Addressing neonatal abstinence syndrome before birth
In 2012, doctors and nurses at an OB-GYN clinic in rural Athens County, Ohio, started observing an uptick in pregnant patients addicted to opioids. The clinic’s practice manager, Pam Born, who had lived in the county since 1985, had witnessed plenty of medical problems in her 32 years as a registered nurse, but this was different.
The proportion of babies across rural America born dependent on opioids has soared in the past decade or so. This condition, neonatal abstinence syndrome, causes tremors, vomiting and other withdrawal symptoms, and heightens the risk of health complications. It is also expensive: hospital costs for a baby born with the condition average $66,700, compared with $3,500 for babies without it.
Many providers were trying to treat neonatal abstinence syndrome in babies, Born noticed, but fewer sought to prevent it by managing addiction during pregnancy. So, enlisting help from several others at the clinic, she set out to do just that.
They started small. Born found a local provider that could offer medication-assisted treatment for opioid addiction, and she reached out to a team of nurse navigators at Ohio University.
At first, these nurse navigators worked to simply connect patients with addiction services because the priorities were to provide prenatal care and medication-assisted treatment to wean patients off opioids.
The program soon expanded, however, as providers realized that other forms of help—counseling, transportation housing, food, job training—would improve their patients’ chances of overcoming addiction. Often those services were already offered by state agencies; patients just needed to know how to access them.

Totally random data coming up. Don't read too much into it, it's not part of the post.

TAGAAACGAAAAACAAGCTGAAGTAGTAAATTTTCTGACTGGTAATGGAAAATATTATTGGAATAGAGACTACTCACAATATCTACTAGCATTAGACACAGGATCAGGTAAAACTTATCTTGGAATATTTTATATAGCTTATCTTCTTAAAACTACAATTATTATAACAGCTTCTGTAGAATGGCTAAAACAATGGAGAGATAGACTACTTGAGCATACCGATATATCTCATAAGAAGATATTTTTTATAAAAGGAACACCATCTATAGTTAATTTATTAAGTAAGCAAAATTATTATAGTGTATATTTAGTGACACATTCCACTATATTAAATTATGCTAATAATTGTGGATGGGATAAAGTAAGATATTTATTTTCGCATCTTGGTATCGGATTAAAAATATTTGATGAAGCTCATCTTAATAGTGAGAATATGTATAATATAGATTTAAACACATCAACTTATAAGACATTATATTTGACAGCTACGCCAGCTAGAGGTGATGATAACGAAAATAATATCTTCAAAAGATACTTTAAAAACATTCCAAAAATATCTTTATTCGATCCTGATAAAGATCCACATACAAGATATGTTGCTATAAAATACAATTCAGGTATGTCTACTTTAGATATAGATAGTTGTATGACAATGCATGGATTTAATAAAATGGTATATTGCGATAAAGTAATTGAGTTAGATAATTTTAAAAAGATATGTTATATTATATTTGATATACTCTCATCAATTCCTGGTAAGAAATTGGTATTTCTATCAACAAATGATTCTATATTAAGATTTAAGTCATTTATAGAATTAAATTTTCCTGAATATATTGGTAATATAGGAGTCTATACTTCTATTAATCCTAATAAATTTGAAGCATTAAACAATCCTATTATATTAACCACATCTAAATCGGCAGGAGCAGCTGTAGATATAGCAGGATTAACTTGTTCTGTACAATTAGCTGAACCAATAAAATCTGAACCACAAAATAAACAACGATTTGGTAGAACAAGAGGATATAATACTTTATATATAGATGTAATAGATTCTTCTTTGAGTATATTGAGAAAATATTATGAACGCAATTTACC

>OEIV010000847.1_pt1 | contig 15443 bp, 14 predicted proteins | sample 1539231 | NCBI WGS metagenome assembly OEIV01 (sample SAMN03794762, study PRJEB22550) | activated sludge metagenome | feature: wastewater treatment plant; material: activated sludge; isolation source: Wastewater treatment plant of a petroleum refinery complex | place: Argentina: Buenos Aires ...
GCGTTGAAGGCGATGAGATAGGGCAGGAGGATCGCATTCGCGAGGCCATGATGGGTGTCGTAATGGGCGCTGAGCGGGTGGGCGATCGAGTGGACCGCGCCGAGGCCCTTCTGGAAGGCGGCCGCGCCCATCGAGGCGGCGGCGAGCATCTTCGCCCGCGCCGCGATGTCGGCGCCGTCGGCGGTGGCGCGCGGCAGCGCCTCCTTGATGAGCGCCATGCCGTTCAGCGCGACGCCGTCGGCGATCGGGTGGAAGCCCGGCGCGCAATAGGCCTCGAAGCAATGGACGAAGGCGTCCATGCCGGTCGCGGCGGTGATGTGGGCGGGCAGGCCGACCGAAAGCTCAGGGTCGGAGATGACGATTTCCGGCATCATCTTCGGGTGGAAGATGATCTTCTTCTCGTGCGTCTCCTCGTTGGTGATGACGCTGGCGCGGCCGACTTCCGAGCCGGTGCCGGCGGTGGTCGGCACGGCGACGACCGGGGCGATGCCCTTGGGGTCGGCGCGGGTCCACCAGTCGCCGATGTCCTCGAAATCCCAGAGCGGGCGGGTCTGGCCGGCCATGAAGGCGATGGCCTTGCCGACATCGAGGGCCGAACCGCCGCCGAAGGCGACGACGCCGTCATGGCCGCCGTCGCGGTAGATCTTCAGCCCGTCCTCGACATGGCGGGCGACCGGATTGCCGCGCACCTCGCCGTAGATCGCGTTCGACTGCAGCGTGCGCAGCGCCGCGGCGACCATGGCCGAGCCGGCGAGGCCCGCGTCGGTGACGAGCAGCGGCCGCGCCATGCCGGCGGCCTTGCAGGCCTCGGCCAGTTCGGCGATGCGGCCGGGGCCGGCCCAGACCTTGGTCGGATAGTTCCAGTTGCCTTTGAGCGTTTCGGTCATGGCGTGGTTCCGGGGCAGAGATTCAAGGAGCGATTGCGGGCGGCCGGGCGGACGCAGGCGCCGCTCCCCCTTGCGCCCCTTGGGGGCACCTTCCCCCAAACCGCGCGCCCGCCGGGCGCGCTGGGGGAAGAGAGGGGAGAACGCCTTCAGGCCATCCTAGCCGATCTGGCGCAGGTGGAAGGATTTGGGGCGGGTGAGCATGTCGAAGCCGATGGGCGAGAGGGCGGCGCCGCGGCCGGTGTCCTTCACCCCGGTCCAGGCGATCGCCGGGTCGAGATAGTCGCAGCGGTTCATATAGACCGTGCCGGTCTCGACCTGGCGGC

Nurse navigators played a key role in this process. They scheduled appointments for patients, coordinated transportation services, and followed up to ensure patients attended appointments.
Also vital was a shared electronic health record system so that everyone involved in a patient’s care was on the same page. Once patients sign a release, nurse navigators, addiction specialists and providers at the OB-GYN clinic have access to a patient’s record and could reinforce each other’s care plans.
The clinic did that by giving navigators and behavioral health providers access to its cloud-based EHR system, which was developed by Boston-based Athenahealth. “They basically just gave them logins and passwords and they were good to go,” said Dr. Todd Rothenhaus, chief medical officer at Athenahealth.
As for the cost of the approach, it wasn’t much. Many of the patients are enrolled in Medicaid or have insurance that covers the services. Transportation and newborn supplies like diapers constituted the biggest costs.
In 2013, Ohio launched the Maternal Opiate Medical Support Project, a three-year, $4.2 million grant to four communities across Ohio aimed at reducing the incidence of neonatal abstinence syndrome. The state program builds on the approaches pioneered by Born’s team, though she hesitated to take credit for its genesis. The Athens clinic is participating in the MOMS pilot as part of a project based at a Health Recovery Services facility that’s expected to reach between 90 and 150 pregnant women.
Early data from the Athens experiment offer promising results. From 2014 to 2016 in the state of Ohio, 85.5% of babies born to Medicaideligible women with addiction were full-term. In Athens, 93.8% were.
If rural providers elsewhere want to do the same, they should “look at (their) patients, decide the needs, and look at the organizations that are in place already,” Born said. To bring them all together, she said, “there just needs to be a catalyst.”
Identify patients’ specific needs, such as housing or transportation
organizations Look for existing that offer these services
to patient Allow shared access records to facilitate coordination of services and care Create a nonjudgmental environment so that patients dependent on opioids feel safe coming forward